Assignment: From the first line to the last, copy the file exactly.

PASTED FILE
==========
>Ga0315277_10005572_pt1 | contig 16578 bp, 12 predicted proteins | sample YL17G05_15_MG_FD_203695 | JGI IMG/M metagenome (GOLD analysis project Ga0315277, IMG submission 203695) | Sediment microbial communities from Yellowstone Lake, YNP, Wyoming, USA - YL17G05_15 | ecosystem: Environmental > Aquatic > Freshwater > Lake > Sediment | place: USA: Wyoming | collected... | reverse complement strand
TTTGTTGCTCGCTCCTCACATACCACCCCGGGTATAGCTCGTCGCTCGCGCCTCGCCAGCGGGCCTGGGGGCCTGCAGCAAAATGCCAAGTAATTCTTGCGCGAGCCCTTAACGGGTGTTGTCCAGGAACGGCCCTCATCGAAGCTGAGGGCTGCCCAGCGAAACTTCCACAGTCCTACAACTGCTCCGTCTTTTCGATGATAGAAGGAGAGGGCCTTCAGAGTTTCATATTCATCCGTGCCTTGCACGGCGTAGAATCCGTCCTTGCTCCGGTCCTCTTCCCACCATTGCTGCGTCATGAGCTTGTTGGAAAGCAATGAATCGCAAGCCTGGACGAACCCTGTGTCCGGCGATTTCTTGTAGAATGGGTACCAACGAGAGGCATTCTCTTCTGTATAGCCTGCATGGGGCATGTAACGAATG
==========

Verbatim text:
>Ga0315277_10005572_pt1 | contig 16578 bp, 12 predicted proteins | sample YL17G05_15_MG_FD_203695 | JGI IMG/M metagenome (GOLD analysis project Ga0315277, IMG submission 203695) | Sediment microbial communities from Yellowstone Lake, YNP, Wyoming, USA - YL17G05_15 | ecosystem: Environmental > Aquatic > Freshwater > Lake > Sediment | place: USA: Wyoming | collected... | reverse complement strand
TTTGTTGCTCGCTCCTCACATACCACCCCGGGTATAGCTCGTCGCTCGCGCCTCGCCAGCGGGCCTGGGGGCCTGCAGCAAAATGCCAAGTAATTCTTGCGCGAGCCCTTAACGGGTGTTGTCCAGGAACGGCCCTCATCGAAGCTGAGGGCTGCCCAGCGAAACTTCCACAGTCCTACAACTGCTCCGTCTTTTCGATGATAGAAGGAGAGGGCCTTCAGAGTTTCATATTCATCCGTGCCTTGCACGGCGTAGAATCCGTCCTTGCTCCGGTCCTCTTCCCACCATTGCTGCGTCATGAGCTTGTTGGAAAGCAATGAATCGCAAGCCTGGACGAACCCTGTGTCCGGCGATTTCTTGTAGAATGGGTACCAACGAGAGGCATTCTCTTCTGTATAGCCTGCATGGGGCATGTAACGAATG